Rybak budget proposes $200 million for public safety

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Minneapolis Mayor R.T. Rybak on Wednesday unveiled his plans for a city budget that significantly increases funding for a wide range of public safety initiatives using revenue earned from past fiscal discipline and debt reduction.

Mayor Rybak’s proposal calls for nearly $200 million in public safety programs for the next year, restores the City’s police force to 893 officers, and equips police with cutting-edge camera technology.

“Minneapolis faces a serious public safety challenge that requires us to continue to make significant investments to fight crime,” Rybak said. “The budget I am delivering today will do just that: fund 43 new police officers, invest $1 million in each of the next two years in public safety technology and advance a series of initiatives that attack the root causes of crime.”

“The most powerful tool in any crime fighting strategy is to put more police officers on the street,” Rybak said. “By adding police officers, we will return to a police force of 893 sworn officers – the same number we had in 2002, and a significant achievement considering we did that in spite of a slowed economy, the end of federal public safety funding and $30 million less from the state.”

Saying that crime “is a complex problem that requires a complex set of comprehensive solutions,” Mayor Rybak outlined his public safety plan around four core themes: tough enforcement, crime prevention, protecting livability and a relentless demand for clear accountability and consistent results.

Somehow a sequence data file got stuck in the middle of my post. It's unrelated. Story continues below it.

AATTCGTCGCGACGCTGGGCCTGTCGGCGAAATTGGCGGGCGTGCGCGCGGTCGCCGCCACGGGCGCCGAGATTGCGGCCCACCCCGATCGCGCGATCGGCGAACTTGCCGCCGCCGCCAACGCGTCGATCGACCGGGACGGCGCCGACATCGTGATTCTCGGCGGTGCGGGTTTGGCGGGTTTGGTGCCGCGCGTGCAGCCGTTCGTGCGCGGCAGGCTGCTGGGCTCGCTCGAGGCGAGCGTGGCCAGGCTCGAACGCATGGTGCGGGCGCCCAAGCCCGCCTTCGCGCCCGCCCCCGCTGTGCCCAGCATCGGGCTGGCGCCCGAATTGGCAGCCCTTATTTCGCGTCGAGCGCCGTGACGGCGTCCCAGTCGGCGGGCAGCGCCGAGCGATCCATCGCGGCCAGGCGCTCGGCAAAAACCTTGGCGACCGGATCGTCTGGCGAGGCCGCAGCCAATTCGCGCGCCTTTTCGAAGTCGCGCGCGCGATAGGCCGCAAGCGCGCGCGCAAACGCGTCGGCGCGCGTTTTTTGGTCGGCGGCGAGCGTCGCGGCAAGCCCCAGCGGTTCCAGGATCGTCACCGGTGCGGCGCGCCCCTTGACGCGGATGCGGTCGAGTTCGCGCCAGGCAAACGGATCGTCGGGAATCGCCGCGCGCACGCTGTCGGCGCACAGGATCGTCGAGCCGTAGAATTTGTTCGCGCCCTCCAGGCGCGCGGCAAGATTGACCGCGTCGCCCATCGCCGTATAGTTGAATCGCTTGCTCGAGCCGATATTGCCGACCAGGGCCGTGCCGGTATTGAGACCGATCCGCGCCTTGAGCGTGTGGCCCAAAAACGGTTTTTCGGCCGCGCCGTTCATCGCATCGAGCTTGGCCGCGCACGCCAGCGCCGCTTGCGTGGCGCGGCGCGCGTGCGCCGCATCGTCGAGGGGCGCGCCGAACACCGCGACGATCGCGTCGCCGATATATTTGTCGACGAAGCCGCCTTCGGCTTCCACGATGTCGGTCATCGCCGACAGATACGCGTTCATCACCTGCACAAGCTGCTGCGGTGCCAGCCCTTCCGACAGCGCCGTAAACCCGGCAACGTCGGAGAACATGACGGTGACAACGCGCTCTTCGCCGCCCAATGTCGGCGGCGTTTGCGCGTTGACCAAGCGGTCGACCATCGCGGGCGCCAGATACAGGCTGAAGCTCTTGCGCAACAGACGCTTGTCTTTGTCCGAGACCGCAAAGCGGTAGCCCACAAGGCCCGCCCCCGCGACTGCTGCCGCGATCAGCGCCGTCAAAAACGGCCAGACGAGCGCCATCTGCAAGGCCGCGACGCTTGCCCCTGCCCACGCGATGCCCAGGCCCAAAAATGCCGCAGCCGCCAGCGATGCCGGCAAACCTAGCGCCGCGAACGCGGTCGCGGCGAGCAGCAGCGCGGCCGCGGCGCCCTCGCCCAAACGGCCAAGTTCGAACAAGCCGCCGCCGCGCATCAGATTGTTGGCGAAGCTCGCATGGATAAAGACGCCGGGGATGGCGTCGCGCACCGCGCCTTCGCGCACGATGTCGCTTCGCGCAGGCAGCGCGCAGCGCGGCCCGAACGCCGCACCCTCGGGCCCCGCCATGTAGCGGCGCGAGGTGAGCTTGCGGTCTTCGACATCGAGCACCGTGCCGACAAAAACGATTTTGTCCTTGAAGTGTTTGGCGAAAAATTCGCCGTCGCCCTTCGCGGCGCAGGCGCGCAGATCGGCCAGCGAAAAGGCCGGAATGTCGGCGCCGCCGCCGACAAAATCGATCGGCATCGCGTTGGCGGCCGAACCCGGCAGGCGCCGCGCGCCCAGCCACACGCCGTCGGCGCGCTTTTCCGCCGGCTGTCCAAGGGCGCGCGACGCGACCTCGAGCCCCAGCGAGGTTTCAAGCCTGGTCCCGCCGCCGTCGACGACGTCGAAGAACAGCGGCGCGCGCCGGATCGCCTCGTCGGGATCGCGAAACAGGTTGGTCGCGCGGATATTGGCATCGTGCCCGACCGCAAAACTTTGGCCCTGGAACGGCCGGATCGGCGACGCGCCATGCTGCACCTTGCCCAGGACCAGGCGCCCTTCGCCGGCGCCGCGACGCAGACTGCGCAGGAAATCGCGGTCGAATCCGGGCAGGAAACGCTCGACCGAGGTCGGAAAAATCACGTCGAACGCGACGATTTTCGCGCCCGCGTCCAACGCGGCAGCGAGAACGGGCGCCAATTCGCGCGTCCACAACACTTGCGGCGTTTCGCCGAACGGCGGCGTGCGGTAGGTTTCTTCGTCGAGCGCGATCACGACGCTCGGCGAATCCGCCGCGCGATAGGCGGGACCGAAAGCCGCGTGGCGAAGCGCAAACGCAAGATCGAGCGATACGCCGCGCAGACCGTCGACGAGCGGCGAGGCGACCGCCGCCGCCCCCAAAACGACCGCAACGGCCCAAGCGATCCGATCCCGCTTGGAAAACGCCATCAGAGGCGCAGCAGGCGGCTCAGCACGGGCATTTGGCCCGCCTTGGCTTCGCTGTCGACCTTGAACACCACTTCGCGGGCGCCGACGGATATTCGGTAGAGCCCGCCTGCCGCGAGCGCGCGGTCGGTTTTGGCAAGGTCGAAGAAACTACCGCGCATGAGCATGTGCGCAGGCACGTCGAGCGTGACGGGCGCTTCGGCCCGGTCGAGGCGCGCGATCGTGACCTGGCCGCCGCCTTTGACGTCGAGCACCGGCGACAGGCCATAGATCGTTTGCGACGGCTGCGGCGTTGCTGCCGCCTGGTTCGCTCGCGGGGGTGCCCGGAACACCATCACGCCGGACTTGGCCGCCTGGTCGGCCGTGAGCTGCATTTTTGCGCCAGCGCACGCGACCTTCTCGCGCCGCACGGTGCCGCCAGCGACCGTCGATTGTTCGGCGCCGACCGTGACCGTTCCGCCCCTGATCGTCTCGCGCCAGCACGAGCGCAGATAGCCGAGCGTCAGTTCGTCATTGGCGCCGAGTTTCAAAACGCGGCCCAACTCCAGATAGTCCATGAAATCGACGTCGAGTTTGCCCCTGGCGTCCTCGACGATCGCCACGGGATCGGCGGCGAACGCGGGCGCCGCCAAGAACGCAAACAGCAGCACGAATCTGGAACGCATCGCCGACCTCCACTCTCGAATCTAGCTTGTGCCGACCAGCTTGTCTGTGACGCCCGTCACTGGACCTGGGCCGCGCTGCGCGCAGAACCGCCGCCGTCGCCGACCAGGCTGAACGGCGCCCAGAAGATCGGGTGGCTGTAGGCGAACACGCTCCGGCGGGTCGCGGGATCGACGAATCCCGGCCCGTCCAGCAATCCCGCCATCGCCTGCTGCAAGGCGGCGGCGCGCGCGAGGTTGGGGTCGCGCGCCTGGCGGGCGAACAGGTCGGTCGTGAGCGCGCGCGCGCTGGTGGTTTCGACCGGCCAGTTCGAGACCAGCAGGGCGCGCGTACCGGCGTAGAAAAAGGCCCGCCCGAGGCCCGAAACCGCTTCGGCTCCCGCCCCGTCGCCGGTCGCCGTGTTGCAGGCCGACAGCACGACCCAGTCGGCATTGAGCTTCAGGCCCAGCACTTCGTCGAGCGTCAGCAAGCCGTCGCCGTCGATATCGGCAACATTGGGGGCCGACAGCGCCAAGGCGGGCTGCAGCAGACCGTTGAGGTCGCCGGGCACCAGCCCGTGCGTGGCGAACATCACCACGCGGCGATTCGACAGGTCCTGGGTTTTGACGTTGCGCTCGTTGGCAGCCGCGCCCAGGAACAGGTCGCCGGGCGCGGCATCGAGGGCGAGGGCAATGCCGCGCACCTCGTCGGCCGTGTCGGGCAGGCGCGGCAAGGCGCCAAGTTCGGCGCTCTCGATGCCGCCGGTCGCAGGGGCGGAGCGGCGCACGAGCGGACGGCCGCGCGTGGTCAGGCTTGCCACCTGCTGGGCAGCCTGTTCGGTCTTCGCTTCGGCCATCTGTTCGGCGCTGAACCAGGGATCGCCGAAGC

Although Mayor Rybak indicated that his budget helps make substantial progress on many city goals such as closing the gaps in housing and jobs, supporting transit, and protecting the environment, he said that is was right to focus on public safety first.

“To those struggling with public safety, we are saying today that there will be more police on our streets and they will be equipped with cutting edge technology to put more eyes on the street and keep chronic offenders off the street,” Rybak said. “We are investing in proven programs that win back kids who begin to slip away; we are investing in fighting graffiti, problem properties, homelessness and those basic issues that affect a neighborhood’s livability. We are investing in jobs, in housing, in community development, in young people, and in all the other upstream solutions that build hope.”

“We are sending a strong message to young offenders – especially those in the barbaric gangs responsible for random deaths – that no matter how old they are they will be held accountable.”

In his closing comments, Mayor Rybak called out to everyone in the community to become more involved in the fight against crime.

“We need values that say NO to people from elsewhere who think it’s alright to engage in illegal prostitution in our city, that say NO to a drug trade that literally leads to death, that say NO to a culture that settles conflicts with deadly weapons,” Rybak said.

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